And so it kind of ended up, exacerbating the difference and closing things more down. The same impression I had also in my, Muslim Christian, dialogues. And especially after I wrote the book, the Muslims and Christians worship the same God I called Allah. And I would sometimes speak and in the audience, I'd have this various folks and you can almost identify the unporous ones, right. There's a kind of certain demeanor that they, that they exemplified and there's absolutely nothing you can do, to kind of get to them. In some ways, it's almost like they have this fortress that's built. And if you take only one of the, one of the stones in that fortress, the whole thing they're afraid is going to collapse.
And this kind of fragility of robustness of commitment, but fragility was to me, really, really very, very troubling. And some of it can, you can see also in America today.
David French: And that's a great point. I've when I speak to audiences almost by a person's countenance, as they're sitting there, you can, you can sort of, you can understand and see their openness.
That's a fascinating point. I've seen that my myself as well.
Miroslav Volf: You can script the question they're going to ask you.
Evan Rosa: I mean, this, this sort of brings up the importance of like moral and intellectual virtues and thinking through the lens of character traits and, and character and David, well, both of you are deeply concerned about, essentially like what, what is a lack of like personal commitment, personal holiness, character, and, and especially with respect to Christian engagement, in public. There's previous generations where, where that sort of morality and personal, personal code and personal commitment to that was seen as more important.
David French: Yeah. I, you know, last, last Sunday I wrote, a piece that a lot of people responded to, talking about what, the extent to which some of these conspiracy theories are being spread through the Christian community, these coronavirus conspiracy theories. And I just listed some that I've seen in my own social media feed from my own Christian friends, like the Plandemic video, claiming this plant pandemic was planned.
It's kind of a self explanatory title. You know, rampant rumors of government officials, artificially inflating, everything from death tolls to, positive test results, that there's, you know, microchips in the alleged Gates vaccine that, all of these lockdowns weren't really based on a virus, but the trying to destroy the Trump economy.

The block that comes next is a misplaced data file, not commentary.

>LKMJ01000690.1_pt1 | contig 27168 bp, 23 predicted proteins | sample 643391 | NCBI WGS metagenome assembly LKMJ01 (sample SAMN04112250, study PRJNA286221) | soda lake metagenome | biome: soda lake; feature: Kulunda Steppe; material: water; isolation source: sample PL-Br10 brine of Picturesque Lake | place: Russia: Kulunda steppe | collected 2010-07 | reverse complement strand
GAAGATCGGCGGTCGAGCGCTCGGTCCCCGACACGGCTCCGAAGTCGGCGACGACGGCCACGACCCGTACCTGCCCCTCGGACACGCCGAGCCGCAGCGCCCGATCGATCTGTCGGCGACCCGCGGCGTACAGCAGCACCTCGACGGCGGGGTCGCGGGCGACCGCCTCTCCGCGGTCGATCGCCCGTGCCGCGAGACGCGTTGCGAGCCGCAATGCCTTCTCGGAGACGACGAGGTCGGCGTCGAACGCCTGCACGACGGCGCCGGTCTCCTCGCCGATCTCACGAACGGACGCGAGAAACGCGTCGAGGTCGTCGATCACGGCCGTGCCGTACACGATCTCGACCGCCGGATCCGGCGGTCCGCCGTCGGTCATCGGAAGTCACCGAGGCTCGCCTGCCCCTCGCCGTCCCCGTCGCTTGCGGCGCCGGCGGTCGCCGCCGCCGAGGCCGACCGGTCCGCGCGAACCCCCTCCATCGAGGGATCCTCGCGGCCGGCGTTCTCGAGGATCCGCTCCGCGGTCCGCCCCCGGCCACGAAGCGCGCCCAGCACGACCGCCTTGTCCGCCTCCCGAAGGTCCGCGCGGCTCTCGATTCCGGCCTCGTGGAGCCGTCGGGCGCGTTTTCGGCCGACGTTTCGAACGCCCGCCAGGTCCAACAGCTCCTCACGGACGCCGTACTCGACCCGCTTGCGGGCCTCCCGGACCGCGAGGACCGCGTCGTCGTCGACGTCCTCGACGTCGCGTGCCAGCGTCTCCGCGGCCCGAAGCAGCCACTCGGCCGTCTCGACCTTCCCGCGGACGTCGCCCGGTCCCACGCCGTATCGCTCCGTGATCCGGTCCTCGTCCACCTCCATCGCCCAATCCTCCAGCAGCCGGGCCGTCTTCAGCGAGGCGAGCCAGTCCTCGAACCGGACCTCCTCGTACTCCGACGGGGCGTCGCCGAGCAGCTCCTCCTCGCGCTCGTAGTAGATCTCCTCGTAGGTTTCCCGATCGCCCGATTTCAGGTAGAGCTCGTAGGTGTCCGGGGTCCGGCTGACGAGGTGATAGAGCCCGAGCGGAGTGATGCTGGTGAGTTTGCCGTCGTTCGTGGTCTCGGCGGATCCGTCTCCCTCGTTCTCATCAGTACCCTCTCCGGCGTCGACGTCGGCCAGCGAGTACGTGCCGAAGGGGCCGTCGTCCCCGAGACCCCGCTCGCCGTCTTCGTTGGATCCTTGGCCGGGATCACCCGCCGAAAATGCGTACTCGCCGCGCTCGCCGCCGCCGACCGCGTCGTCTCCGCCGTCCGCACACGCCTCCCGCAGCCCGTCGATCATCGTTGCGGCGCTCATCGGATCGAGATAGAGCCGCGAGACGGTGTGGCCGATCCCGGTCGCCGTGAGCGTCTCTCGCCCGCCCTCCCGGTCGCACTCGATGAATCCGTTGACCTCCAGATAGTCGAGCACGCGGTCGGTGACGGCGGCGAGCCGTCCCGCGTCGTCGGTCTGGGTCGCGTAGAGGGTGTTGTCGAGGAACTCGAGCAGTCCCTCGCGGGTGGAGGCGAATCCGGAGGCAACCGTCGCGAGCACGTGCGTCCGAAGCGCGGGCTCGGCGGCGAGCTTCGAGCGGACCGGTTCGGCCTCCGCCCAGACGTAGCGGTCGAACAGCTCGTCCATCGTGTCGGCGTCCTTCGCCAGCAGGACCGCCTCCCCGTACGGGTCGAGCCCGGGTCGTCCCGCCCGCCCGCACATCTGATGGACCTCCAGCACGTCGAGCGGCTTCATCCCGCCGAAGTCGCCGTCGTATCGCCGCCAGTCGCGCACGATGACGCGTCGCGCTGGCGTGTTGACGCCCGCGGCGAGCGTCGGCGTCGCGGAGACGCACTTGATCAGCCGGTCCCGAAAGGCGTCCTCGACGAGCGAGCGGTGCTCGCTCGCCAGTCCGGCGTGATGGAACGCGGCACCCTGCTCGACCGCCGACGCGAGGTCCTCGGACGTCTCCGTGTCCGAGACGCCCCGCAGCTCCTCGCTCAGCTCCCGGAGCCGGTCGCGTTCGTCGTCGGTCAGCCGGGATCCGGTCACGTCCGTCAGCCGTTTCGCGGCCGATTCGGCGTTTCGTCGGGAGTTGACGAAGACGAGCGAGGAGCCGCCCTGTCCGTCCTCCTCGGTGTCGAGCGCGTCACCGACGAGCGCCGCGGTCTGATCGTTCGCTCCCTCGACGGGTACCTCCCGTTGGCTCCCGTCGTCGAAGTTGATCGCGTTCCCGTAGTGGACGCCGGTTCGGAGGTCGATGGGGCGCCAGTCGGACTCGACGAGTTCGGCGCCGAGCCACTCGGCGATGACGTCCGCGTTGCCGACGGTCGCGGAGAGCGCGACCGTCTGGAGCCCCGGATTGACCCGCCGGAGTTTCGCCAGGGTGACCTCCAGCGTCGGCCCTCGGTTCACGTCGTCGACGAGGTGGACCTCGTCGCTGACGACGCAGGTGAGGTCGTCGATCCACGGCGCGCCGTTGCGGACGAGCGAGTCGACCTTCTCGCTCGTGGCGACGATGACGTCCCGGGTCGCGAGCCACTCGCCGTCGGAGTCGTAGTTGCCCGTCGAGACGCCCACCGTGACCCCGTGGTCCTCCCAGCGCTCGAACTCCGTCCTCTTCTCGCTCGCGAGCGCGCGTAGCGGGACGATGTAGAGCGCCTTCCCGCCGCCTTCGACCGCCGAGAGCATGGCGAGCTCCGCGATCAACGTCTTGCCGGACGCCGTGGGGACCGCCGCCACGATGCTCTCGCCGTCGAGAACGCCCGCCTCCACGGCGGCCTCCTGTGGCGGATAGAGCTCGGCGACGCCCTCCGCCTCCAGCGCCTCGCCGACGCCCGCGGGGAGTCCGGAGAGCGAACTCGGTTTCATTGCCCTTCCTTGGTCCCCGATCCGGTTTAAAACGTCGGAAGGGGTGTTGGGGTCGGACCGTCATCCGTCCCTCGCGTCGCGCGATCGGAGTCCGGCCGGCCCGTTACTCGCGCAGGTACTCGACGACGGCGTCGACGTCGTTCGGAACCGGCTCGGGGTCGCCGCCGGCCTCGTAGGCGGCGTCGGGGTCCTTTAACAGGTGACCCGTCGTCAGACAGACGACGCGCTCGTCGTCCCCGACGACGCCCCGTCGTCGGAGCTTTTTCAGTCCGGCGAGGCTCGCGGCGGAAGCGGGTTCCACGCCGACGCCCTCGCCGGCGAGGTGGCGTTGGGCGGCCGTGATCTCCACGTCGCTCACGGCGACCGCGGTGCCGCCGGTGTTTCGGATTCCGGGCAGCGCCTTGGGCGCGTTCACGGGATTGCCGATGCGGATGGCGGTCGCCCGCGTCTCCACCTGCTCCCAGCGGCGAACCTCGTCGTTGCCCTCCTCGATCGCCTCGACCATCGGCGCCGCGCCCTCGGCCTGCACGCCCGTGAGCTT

And, and what struck me was that I remember I grew up in a church. I, gosh, I, I, there's not a time. I remember when I wasn't in church, I was born into a Christian family. We went to church multiple times a week and, and people would be surprised to know growing up in an American evangelical and first fundamentalist and evangelical church that you didn't get training in sort of--how, how does a Christian interact as a political being in the way that we, we had Sunday school lessons and seminars and workbooks and speeches and guest speakers and retreats about everything from: a Christian husband, what is a Christian husband like? What is a Christian wife like? How has it, what does it mean to be a Christian parent?
What does it mean to be a Christian in the workplace? What does it mean to be a Christian on the athletic field? I heard more about being a good Christian athlete than what it meant to be a Christian in the body politic and, and the instruction was basically about issues.
A Christian in the, in the, a Christian in the body politic is concerned with these issues. I didn't hear about how we are to, the character that we bring into that, that space, that incredibly important cultural space. And so, I was just thinking about, you know, I, I, read the Westminster Larger Catechisms Explanation of the Ninth Commandment and how it requires, and it talks about an explanation that the ninth commandment is much more than just a admonition of do not lie. It also asks for a charitable esteem of our neighbors. We're supposed to love and desire and rejoice in their good names sorrowing for and covering of their infirmities freely acknowledging of their gifts and graces. Defending their innocence. Already receiving of a good report, an unwillingness to admit of an evil report.
Can, is that, does anything like that sound like American political discourse? And does it anything like that sound like American political discourse, but from Christians? And so it just made me realize we have this huge gap in our instruction as a Christian community, about the way in which we interact in as political beings in a, you know, in a political culture.
Miroslav Volf: I think about it. And I think the table around which I grew up with my father refusing to say anything negative about anybody who wasn't around the table. And if we later, when we grew up, if we kind of felt free to just. you know, talk about, people, what's the good conversation around the table, unless you can criticize somebody right?
He would, he would just gently remove himself from the, from the table without saying anything because we were already, already grown up and this this kind of internal integrity and care for the code name of another, of another person, as you have mentioned from Westminster Catechism, I mean, it seems to me that that's w w w when I read what you were writing about, that issue other issues as well, it seems to me like that gives a different twist to the question the personal is political.